“The original CIA talking points had been blunt: The assault on U.S. facilities in Benghazi was a terrorist attack conducted by a large group of Islamic extremists, including some with ties to al Qaeda.
These were strong claims. The CIA usually qualifies its assessments, providing policymakers a sense of whether the conclusions of its analysis are offered with “high confidence,” “moderate confidence,” or “low confidence.” That first draft signaled confidence, even certainty: “We do know that Islamic extremists with ties to al Qaeda participated in the attack.”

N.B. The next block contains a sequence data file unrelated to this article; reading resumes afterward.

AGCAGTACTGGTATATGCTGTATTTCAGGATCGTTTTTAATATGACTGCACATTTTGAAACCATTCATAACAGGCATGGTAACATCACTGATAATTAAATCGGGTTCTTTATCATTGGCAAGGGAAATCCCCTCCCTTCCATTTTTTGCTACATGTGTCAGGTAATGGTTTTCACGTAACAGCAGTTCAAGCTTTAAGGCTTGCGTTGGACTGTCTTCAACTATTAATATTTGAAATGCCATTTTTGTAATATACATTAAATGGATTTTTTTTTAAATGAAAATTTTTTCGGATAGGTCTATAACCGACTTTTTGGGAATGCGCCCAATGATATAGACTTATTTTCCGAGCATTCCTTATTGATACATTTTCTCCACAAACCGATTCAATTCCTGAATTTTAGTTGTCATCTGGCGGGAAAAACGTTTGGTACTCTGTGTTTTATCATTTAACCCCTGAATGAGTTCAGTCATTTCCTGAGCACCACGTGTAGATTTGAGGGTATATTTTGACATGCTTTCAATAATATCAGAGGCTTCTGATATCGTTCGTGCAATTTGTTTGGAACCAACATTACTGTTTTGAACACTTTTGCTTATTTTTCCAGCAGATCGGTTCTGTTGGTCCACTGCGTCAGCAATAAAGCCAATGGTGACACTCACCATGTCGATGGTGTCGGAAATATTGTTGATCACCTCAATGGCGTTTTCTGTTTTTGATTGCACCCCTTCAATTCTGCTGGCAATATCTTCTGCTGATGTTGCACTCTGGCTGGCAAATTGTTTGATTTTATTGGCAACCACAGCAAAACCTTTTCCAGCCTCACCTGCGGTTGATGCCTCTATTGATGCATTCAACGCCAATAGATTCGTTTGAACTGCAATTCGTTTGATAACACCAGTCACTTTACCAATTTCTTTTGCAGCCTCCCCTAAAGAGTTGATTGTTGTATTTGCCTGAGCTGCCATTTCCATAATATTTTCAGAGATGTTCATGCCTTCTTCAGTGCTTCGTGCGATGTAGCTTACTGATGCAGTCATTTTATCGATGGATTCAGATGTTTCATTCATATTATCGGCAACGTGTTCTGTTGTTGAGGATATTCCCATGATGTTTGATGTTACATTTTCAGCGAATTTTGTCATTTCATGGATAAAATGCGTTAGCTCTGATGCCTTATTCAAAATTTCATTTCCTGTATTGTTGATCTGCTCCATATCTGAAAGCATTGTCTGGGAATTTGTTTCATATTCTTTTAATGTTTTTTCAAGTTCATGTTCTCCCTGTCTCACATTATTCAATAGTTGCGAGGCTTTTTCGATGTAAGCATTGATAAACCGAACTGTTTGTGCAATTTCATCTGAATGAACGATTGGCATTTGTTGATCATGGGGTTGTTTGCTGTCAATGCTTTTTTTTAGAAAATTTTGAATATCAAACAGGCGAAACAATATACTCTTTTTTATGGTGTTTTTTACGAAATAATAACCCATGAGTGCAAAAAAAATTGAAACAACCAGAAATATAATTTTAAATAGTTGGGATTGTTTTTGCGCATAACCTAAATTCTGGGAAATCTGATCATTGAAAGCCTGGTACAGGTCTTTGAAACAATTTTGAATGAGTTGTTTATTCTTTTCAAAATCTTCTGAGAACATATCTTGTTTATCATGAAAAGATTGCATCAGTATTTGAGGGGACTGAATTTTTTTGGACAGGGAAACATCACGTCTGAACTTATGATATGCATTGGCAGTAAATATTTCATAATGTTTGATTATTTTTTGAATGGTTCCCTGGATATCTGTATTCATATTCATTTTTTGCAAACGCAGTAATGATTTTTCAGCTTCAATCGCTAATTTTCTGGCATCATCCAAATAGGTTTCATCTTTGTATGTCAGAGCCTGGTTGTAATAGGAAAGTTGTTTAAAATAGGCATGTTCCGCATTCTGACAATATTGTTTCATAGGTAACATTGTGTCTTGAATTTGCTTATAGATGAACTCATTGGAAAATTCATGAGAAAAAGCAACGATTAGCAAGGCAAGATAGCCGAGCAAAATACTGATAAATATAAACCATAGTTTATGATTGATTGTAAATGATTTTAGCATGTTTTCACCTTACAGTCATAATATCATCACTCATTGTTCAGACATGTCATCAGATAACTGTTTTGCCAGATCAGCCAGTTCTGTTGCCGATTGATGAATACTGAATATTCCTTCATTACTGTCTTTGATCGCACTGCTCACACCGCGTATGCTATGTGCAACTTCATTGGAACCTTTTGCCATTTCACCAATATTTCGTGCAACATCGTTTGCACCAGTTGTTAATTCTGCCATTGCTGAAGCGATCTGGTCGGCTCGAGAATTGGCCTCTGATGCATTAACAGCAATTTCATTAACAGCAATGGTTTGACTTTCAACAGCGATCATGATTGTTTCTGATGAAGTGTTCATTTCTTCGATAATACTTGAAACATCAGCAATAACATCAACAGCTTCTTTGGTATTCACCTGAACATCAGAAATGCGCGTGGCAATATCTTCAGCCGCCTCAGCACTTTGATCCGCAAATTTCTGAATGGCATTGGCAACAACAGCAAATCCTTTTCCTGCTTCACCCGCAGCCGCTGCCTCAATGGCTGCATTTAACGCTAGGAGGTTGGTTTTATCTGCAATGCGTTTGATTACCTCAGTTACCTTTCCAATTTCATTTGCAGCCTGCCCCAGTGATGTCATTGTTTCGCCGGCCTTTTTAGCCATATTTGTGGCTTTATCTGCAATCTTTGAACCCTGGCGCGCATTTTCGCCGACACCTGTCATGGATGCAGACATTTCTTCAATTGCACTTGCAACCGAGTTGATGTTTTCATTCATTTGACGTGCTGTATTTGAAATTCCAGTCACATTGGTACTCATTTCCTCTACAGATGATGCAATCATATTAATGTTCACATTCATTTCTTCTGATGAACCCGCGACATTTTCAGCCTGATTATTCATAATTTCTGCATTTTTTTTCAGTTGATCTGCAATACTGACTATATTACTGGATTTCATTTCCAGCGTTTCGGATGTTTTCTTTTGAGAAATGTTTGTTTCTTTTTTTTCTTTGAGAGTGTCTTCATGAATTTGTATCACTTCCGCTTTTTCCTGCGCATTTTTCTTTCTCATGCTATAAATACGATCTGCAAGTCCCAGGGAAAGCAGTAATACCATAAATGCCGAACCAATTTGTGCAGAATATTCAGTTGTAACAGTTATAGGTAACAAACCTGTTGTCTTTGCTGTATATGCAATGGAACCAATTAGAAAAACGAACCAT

There was good reason for this conviction. Within 24 hours of the attack, the U.S. government had intercepted communications between two al Qaeda-linked terrorists discussing the attacks in Benghazi. One of the jihadists, a member of Ansar al Sharia, reported to the other that he had participated in the assault on the U.S. diplomatic post. Solid evidence. And there was more. Later that same day, the CIA station chief in Libya had sent a memo back to Washington, reporting that eyewitnesses to the attack said the participants were known jihadists, with ties to al Qaeda.””